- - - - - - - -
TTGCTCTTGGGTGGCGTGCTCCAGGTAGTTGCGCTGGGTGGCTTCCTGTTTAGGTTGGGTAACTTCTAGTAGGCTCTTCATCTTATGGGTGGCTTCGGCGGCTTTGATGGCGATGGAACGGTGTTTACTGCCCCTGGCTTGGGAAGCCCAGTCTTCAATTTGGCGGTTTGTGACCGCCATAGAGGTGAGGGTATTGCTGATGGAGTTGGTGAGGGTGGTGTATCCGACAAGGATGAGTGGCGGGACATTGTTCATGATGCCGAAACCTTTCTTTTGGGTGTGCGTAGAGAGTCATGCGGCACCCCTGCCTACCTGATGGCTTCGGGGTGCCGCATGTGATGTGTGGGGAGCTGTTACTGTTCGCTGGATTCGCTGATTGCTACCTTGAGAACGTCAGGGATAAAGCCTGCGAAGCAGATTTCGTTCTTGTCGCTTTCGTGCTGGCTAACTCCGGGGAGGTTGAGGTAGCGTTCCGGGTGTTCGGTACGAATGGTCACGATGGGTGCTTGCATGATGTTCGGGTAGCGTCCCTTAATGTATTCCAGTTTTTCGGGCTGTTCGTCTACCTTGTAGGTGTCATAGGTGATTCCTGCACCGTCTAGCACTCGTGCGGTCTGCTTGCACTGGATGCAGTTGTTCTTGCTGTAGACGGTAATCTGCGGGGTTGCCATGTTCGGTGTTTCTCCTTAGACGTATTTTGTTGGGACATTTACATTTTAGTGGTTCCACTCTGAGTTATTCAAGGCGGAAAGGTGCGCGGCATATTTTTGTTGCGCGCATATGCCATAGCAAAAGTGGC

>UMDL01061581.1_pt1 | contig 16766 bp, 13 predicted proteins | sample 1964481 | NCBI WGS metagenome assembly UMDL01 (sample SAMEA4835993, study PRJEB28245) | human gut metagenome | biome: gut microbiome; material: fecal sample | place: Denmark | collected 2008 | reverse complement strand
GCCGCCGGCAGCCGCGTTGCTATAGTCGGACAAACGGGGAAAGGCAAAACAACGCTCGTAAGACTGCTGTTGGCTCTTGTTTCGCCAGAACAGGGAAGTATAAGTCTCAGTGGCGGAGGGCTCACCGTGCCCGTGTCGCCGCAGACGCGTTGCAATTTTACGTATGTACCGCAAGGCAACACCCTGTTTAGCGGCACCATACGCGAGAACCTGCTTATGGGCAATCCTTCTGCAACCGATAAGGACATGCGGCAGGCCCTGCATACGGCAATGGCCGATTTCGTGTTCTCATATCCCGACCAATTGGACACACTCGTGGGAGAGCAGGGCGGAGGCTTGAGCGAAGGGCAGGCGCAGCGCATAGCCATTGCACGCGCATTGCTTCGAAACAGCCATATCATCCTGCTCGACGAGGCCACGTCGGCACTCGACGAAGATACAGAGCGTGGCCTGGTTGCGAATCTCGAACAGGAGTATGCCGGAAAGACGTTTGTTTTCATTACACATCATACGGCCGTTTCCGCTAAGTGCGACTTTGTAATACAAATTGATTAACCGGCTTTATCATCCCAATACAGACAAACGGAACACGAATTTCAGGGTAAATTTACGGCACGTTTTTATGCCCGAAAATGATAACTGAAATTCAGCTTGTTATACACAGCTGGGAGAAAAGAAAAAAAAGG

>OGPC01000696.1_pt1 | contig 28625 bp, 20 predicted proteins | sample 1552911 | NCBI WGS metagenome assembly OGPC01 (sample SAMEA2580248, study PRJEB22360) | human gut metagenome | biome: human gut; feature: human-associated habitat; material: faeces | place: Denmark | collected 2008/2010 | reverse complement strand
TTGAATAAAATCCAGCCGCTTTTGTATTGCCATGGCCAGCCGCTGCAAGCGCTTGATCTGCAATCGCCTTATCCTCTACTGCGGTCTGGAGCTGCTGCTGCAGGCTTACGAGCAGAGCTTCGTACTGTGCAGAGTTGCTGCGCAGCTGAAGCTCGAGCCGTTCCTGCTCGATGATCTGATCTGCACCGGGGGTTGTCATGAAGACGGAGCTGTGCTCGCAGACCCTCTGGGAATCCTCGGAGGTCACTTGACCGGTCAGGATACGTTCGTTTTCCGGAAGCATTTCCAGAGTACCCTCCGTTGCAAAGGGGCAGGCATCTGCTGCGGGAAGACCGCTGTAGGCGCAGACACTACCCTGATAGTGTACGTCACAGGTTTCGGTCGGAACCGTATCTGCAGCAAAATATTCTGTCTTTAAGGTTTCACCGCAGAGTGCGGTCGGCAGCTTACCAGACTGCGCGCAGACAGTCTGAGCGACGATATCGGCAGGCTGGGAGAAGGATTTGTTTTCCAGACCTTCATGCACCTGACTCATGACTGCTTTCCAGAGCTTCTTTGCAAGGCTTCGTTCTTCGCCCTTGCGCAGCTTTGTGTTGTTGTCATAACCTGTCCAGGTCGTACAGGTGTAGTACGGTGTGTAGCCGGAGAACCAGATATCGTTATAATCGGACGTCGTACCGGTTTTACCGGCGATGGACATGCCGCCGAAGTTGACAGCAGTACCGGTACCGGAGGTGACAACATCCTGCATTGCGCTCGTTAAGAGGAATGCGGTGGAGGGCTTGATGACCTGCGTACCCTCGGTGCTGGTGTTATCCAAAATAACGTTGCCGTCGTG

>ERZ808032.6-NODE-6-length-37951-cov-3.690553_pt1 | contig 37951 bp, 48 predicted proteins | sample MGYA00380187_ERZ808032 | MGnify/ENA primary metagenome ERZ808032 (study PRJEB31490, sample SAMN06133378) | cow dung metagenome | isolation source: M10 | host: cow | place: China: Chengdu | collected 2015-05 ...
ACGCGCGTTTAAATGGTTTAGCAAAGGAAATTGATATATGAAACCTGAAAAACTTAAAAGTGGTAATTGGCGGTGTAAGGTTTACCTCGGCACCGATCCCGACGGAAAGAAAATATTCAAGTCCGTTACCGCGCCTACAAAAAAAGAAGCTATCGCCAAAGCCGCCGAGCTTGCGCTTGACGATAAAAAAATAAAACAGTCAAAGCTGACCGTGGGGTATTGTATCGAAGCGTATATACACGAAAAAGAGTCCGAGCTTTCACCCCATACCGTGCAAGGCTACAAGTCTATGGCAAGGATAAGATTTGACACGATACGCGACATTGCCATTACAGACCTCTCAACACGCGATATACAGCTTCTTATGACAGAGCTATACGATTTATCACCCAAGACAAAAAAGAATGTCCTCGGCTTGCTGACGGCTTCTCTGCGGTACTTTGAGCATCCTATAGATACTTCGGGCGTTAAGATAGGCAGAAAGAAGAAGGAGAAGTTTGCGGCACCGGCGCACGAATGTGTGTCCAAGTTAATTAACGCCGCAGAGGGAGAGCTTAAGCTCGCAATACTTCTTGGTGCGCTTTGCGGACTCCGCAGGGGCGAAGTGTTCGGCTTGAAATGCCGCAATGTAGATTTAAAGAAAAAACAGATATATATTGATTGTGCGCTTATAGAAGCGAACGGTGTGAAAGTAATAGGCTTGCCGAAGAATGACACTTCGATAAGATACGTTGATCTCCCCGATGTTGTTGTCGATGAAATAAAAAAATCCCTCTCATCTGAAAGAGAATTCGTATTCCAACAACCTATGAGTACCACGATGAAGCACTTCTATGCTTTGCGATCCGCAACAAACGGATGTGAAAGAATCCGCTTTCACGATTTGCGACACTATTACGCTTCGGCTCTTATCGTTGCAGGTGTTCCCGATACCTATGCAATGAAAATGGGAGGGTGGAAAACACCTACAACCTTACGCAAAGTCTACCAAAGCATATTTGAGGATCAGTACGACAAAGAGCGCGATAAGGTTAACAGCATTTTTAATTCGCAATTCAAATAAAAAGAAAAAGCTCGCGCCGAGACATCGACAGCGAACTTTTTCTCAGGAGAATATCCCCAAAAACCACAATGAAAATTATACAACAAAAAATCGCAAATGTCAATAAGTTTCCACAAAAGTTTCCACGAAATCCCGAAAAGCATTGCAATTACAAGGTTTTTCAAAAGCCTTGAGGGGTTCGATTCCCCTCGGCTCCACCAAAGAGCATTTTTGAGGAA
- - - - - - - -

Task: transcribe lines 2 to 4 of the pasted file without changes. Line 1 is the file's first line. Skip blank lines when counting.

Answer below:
>UMDL01061581.1_pt1 | contig 16766 bp, 13 predicted proteins | sample 1964481 | NCBI WGS metagenome assembly UMDL01 (sample SAMEA4835993, study PRJEB28245) | human gut metagenome | biome: gut microbiome; material: fecal sample | place: Denmark | collected 2008 | reverse complement strand
GCCGCCGGCAGCCGCGTTGCTATAGTCGGACAAACGGGGAAAGGCAAAACAACGCTCGTAAGACTGCTGTTGGCTCTTGTTTCGCCAGAACAGGGAAGTATAAGTCTCAGTGGCGGAGGGCTCACCGTGCCCGTGTCGCCGCAGACGCGTTGCAATTTTACGTATGTACCGCAAGGCAACACCCTGTTTAGCGGCACCATACGCGAGAACCTGCTTATGGGCAATCCTTCTGCAACCGATAAGGACATGCGGCAGGCCCTGCATACGGCAATGGCCGATTTCGTGTTCTCATATCCCGACCAATTGGACACACTCGTGGGAGAGCAGGGCGGAGGCTTGAGCGAAGGGCAGGCGCAGCGCATAGCCATTGCACGCGCATTGCTTCGAAACAGCCATATCATCCTGCTCGACGAGGCCACGTCGGCACTCGACGAAGATACAGAGCGTGGCCTGGTTGCGAATCTCGAACAGGAGTATGCCGGAAAGACGTTTGTTTTCATTACACATCATACGGCCGTTTCCGCTAAGTGCGACTTTGTAATACAAATTGATTAACCGGCTTTATCATCCCAATACAGACAAACGGAACACGAATTTCAGGGTAAATTTACGGCACGTTTTTATGCCCGAAAATGATAACTGAAATTCAGCTTGTTATACACAGCTGGGAGAAAAGAAAAAAAAGG

>OGPC01000696.1_pt1 | contig 28625 bp, 20 predicted proteins | sample 1552911 | NCBI WGS metagenome assembly OGPC01 (sample SAMEA2580248, study PRJEB22360) | human gut metagenome | biome: human gut; feature: human-associated habitat; material: faeces | place: Denmark | collected 2008/2010 | reverse complement strand